1. Overview

In this article, we’ll learn about process states in Linux. Particularly, we’ll learn about each of the five different states of a Linux process during the various parts of the lifecycle. Furthermore, we’ll also look into different tools we can use to read the state of each process in our system.

2. The Linux Process States

In Linux, a process is an instance of executing a program or command. While these processes exist, they’ll be in one of the five possible states:

  • Running or Runnable (R)
  • Uninterruptible Sleep (D)
  • Interruptable Sleep (S)
  • Stopped (T)
  • Zombie (Z)

To visualize the lifecycle of the process, we can model it in a finite-state machine:

process finite-state machine


For any Linux process, their starting point is the moment they are created. For example, a parent process can initiate a child process using the fork() system call. Once it starts, the process goes into the running or runnable state. While the process is running, it could come into a code path that requires it to wait for particular resources or signals before proceeding. While waiting for the resources, the process would voluntarily give up the CPU cycles by going into one of the two sleeping states.

Additionally, we could suspend a running process and put it into the stopped state. Usually, this is done by sending the SIGSTOP signal to the process. A process in this state will continue to exist until it is killed or resumed with SIGCONT. Finally, the process completes its lifecycle when it’s terminated and placed into a zombie state until its parent process clears it off the process table.

2.1. Running or Runnable State (R)

When a new process is started, it’ll be placed into the running or runnable state. In the running state, the process takes up a CPU core to execute its code and logic. However, the thread scheduling algorithm might force a running process to give up its execution right. This is to ensure each process can have a fair share of CPU resources. In this case, the process will be placed into a run queue, and its state is now a runnable state waiting for its turn to execute.

Although the running and runnable states are distinct, they are collectively grouped into a single state denoted by the character R.

2.2. Sleeping State: Interruptible (S) and Uninterruptible (D)

During process execution, it might come across a portion of its code where it needs to request external resources. Mainly, the request for these resources is IO-based such as to read a file from disk or make a network request. Since the process couldn’t proceed without the resources, it would stall and do nothing. In events like these, they should give up their CPU cycles to other tasks that are ready to run, and hence they go into a sleeping state.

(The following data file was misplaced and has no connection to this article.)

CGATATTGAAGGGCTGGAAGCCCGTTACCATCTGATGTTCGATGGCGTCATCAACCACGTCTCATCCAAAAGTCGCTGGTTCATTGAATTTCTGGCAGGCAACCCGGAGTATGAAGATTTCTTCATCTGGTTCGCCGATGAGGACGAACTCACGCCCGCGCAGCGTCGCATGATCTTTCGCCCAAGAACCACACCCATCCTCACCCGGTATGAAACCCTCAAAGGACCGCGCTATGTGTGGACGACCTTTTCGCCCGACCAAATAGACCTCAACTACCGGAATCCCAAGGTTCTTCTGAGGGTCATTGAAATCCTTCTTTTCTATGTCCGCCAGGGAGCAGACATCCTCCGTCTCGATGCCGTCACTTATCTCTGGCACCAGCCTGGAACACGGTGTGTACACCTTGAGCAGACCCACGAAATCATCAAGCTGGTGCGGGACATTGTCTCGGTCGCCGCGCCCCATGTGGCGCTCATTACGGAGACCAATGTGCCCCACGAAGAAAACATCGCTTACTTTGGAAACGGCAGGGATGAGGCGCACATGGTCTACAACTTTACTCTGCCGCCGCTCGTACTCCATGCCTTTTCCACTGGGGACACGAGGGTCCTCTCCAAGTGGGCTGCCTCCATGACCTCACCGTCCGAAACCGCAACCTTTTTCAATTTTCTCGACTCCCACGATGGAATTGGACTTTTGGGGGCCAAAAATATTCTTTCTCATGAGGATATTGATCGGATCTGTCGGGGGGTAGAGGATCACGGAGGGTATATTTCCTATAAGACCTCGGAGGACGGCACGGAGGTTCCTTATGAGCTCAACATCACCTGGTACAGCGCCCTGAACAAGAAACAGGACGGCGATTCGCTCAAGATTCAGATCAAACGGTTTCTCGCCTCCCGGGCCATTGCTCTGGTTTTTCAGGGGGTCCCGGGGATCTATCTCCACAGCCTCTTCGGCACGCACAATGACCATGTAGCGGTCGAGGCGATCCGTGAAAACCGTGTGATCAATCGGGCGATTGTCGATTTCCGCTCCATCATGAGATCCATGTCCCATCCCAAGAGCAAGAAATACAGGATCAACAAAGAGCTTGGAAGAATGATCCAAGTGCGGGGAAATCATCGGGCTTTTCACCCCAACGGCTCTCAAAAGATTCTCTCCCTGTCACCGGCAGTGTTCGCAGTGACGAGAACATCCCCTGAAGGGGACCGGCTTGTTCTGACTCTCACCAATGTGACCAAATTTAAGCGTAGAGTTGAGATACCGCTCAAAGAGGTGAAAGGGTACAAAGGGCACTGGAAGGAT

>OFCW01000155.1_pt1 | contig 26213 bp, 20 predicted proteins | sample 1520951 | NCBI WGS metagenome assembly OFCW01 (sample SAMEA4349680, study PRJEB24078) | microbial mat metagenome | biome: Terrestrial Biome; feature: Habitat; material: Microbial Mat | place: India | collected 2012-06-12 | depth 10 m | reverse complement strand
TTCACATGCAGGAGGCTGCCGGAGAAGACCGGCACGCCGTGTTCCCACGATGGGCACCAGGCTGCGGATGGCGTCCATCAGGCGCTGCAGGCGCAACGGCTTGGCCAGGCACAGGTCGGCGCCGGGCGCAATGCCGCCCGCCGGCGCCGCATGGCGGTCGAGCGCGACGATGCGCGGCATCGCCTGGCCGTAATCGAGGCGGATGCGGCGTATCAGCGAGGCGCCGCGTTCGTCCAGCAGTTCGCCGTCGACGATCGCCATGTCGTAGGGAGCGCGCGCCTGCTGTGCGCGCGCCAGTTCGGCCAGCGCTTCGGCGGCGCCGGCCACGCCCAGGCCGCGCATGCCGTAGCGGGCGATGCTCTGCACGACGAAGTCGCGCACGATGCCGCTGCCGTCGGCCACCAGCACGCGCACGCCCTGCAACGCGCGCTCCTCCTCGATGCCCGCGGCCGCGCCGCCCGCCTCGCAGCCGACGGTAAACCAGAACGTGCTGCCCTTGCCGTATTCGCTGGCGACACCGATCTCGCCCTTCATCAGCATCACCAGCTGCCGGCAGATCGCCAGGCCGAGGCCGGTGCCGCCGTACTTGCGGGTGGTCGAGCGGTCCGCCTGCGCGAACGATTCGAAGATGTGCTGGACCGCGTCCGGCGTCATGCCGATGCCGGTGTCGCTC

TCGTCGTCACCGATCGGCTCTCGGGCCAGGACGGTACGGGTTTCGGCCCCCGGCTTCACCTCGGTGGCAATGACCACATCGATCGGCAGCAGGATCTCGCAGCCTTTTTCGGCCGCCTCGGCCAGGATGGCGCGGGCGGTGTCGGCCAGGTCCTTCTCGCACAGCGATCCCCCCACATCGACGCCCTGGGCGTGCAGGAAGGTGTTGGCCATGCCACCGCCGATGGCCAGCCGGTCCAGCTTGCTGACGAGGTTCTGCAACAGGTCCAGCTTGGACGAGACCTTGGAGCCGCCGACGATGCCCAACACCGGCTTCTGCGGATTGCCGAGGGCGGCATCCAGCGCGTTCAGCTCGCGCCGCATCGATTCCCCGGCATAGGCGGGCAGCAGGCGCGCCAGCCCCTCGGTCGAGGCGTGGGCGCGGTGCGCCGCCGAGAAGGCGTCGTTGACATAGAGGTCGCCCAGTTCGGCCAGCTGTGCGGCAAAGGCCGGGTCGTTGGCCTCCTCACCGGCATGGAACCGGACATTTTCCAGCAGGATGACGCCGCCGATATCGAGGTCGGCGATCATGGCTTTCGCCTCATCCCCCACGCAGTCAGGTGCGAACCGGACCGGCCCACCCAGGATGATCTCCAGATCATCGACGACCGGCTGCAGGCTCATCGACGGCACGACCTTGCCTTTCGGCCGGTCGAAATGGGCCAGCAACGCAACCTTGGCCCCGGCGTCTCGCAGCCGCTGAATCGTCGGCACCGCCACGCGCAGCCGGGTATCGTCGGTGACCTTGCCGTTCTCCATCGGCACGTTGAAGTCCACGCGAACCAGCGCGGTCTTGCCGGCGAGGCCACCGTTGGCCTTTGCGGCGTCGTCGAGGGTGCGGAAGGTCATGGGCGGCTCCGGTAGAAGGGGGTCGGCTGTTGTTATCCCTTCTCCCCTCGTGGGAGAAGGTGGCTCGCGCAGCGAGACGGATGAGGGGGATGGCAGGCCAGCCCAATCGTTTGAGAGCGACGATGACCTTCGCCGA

There are two different sleeping states: the uninterruptible sleeping state (D) waits for the resources to be available before it moves into a runnable state and doesn’t react to any signals.

Let’s imagine a process that reads data from a network-mounted storage system, like an NFS (Network File System) or a SAN (Storage Area Network). If the network is slow or experiencing issues, the read operation might take significant time. During this time, the process is effectively blocked, waiting for the network read operation to complete. It enters the D state. The process cannot be interrupted or killed in this state because it’s waiting on a hardware condition (in this case, the network response). This is essential to ensure data integrity and consistency. Once the network I/O operation completes (either successfully or with an error), the process will move out of the D state and continue its execution or handle any errors that occurred.

On the other hand, interruptible sleeping state (S) is the interruptible sleeping state (s) that will react to signals and the availability of resources. A process enters the S state, or Interruptible Sleep, when it waits for an event or condition that is not directly related to an I/O operation.

For example, when a process waits for user input, let us consider a command-line application running in a terminal, like a text editor or a shell. When this application waits for the user to type a command or input text, it doesn’t need to use the CPU. To efficiently manage system resources, the process goes into the S (Interruptible Sleep) state while it waits. In this state, the process is not executing any code; instead, it’s waiting for an event (in this case, user input) to occur. Since it’s in Interruptible Sleep, the process can be woken up by signals, like a signal indicating that the user has pressed a key. Once the user provides input, the process wakes up, moves back into the R (Running) state, processes the input, and continues its operation.

2.3. Stopped State (T)

From a running or runnable state, we could put a process into the stopped state (T) using the SIGSTOP or SIGTSTP signals. The difference between both signals is that we send the SIGSTOP is programmatic, such as running kill -STOP {pid}. Additionally, the process cannot ignore this signal and will go into the stopped state. On the other hand, we send the SIGTSTP signal using the keyboard CTRL + Z. Unlike SIGSTOP, the process can optionally ignore this signal and continue to execute upon receiving SIGTSTP.

While in this state, we could bring back the process into a running or runnable state by sending the SIGCONT signal.

2.4. Zombie State (Z)